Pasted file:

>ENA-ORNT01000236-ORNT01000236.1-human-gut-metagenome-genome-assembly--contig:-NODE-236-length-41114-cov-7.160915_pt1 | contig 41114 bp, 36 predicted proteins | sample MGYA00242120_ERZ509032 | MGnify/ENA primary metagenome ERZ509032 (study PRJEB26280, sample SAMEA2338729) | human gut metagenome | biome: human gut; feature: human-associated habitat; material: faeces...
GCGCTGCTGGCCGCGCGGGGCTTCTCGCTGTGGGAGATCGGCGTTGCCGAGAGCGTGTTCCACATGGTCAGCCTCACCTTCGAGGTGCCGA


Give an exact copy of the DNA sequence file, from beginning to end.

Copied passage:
>ENA-ORNT01000236-ORNT01000236.1-human-gut-metagenome-genome-assembly--contig:-NODE-236-length-41114-cov-7.160915_pt1 | contig 41114 bp, 36 predicted proteins | sample MGYA00242120_ERZ509032 | MGnify/ENA primary metagenome ERZ509032 (study PRJEB26280, sample SAMEA2338729) | human gut metagenome | biome: human gut; feature: human-associated habitat; material: faeces...
GCGCTGCTGGCCGCGCGGGGCTTCTCGCTGTGGGAGATCGGCGTTGCCGAGAGCGTGTTCCACATGGTCAGCCTCACCTTCGAGGTGCCGA